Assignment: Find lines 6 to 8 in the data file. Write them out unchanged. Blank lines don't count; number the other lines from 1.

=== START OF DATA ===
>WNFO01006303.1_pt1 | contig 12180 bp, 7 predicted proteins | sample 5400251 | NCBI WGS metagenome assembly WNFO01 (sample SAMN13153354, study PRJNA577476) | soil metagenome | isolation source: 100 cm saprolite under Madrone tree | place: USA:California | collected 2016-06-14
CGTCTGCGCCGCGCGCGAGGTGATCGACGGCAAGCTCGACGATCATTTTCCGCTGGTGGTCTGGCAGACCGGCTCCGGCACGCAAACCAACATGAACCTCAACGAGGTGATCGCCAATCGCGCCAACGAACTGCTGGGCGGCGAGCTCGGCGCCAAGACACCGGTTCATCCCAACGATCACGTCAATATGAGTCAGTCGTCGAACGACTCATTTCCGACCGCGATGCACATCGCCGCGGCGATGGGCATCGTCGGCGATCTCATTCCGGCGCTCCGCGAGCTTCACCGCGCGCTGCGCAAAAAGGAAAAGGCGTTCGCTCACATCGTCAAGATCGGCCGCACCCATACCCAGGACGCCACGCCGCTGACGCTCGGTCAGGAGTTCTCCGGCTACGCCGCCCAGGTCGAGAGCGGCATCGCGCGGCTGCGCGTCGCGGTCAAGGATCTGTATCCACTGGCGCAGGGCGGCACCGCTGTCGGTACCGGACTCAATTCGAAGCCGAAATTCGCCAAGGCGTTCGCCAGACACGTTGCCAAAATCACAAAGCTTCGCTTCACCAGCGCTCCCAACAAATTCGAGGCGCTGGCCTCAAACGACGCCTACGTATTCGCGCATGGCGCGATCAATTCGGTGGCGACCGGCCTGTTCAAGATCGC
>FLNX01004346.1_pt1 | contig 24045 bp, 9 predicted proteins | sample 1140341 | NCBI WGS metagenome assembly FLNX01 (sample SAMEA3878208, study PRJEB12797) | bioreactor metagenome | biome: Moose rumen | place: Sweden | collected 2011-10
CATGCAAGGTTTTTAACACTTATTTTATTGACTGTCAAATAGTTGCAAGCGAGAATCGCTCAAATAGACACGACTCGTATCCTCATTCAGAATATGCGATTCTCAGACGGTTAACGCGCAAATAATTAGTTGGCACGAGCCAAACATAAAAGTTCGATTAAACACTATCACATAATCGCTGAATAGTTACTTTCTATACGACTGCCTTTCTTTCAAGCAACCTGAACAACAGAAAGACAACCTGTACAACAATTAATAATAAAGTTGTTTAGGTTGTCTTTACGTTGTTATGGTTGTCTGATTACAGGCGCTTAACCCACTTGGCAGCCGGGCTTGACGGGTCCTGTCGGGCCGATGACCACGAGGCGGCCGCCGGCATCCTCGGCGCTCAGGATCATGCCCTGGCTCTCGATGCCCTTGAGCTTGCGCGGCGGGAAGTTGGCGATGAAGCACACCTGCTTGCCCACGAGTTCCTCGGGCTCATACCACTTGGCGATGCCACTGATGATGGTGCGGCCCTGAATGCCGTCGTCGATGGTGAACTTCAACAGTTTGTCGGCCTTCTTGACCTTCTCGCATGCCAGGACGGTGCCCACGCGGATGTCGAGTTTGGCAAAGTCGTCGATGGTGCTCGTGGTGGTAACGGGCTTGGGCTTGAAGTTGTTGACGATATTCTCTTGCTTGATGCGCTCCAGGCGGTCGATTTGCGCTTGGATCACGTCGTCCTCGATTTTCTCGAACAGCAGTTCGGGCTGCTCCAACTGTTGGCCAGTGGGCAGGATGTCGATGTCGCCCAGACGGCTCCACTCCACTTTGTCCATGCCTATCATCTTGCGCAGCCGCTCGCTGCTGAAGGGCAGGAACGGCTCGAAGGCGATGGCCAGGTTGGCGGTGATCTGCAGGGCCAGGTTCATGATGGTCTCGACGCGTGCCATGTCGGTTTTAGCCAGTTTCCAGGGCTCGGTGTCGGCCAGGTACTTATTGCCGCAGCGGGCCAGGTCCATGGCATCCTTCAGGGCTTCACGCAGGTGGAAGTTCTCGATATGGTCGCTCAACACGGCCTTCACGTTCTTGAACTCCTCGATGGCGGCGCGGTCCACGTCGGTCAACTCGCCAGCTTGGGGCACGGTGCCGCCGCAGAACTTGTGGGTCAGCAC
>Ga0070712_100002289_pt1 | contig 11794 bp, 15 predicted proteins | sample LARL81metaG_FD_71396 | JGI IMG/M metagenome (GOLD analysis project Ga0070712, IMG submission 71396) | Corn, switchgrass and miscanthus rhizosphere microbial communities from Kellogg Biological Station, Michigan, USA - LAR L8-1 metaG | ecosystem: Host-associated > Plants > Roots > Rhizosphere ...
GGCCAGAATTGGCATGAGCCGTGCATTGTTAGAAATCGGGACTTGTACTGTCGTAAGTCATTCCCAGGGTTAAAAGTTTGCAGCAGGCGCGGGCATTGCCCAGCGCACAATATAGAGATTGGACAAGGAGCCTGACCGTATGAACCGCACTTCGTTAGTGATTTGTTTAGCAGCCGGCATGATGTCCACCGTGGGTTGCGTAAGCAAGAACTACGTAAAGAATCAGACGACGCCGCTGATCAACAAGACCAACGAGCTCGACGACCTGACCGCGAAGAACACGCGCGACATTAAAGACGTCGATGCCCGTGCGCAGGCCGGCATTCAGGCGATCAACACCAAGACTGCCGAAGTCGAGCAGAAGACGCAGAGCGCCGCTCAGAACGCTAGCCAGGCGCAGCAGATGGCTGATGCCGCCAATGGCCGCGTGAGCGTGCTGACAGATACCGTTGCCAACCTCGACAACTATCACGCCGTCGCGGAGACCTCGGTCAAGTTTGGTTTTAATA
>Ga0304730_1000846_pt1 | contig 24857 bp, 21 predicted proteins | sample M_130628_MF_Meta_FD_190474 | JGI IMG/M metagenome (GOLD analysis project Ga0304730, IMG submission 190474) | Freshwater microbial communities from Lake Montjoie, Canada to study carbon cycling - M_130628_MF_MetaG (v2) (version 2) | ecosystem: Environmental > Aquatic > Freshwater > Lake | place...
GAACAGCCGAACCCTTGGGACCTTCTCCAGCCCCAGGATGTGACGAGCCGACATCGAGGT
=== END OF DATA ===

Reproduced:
GGCCAGAATTGGCATGAGCCGTGCATTGTTAGAAATCGGGACTTGTACTGTCGTAAGTCATTCCCAGGGTTAAAAGTTTGCAGCAGGCGCGGGCATTGCCCAGCGCACAATATAGAGATTGGACAAGGAGCCTGACCGTATGAACCGCACTTCGTTAGTGATTTGTTTAGCAGCCGGCATGATGTCCACCGTGGGTTGCGTAAGCAAGAACTACGTAAAGAATCAGACGACGCCGCTGATCAACAAGACCAACGAGCTCGACGACCTGACCGCGAAGAACACGCGCGACATTAAAGACGTCGATGCCCGTGCGCAGGCCGGCATTCAGGCGATCAACACCAAGACTGCCGAAGTCGAGCAGAAGACGCAGAGCGCCGCTCAGAACGCTAGCCAGGCGCAGCAGATGGCTGATGCCGCCAATGGCCGCGTGAGCGTGCTGACAGATACCGTTGCCAACCTCGACAACTATCACGCCGTCGCGGAGACCTCGGTCAAGTTTGGTTTTAATA
>Ga0304730_1000846_pt1 | contig 24857 bp, 21 predicted proteins | sample M_130628_MF_Meta_FD_190474 | JGI IMG/M metagenome (GOLD analysis project Ga0304730, IMG submission 190474) | Freshwater microbial communities from Lake Montjoie, Canada to study carbon cycling - M_130628_MF_MetaG (v2) (version 2) | ecosystem: Environmental > Aquatic > Freshwater > Lake | place...
GAACAGCCGAACCCTTGGGACCTTCTCCAGCCCCAGGATGTGACGAGCCGACATCGAGGT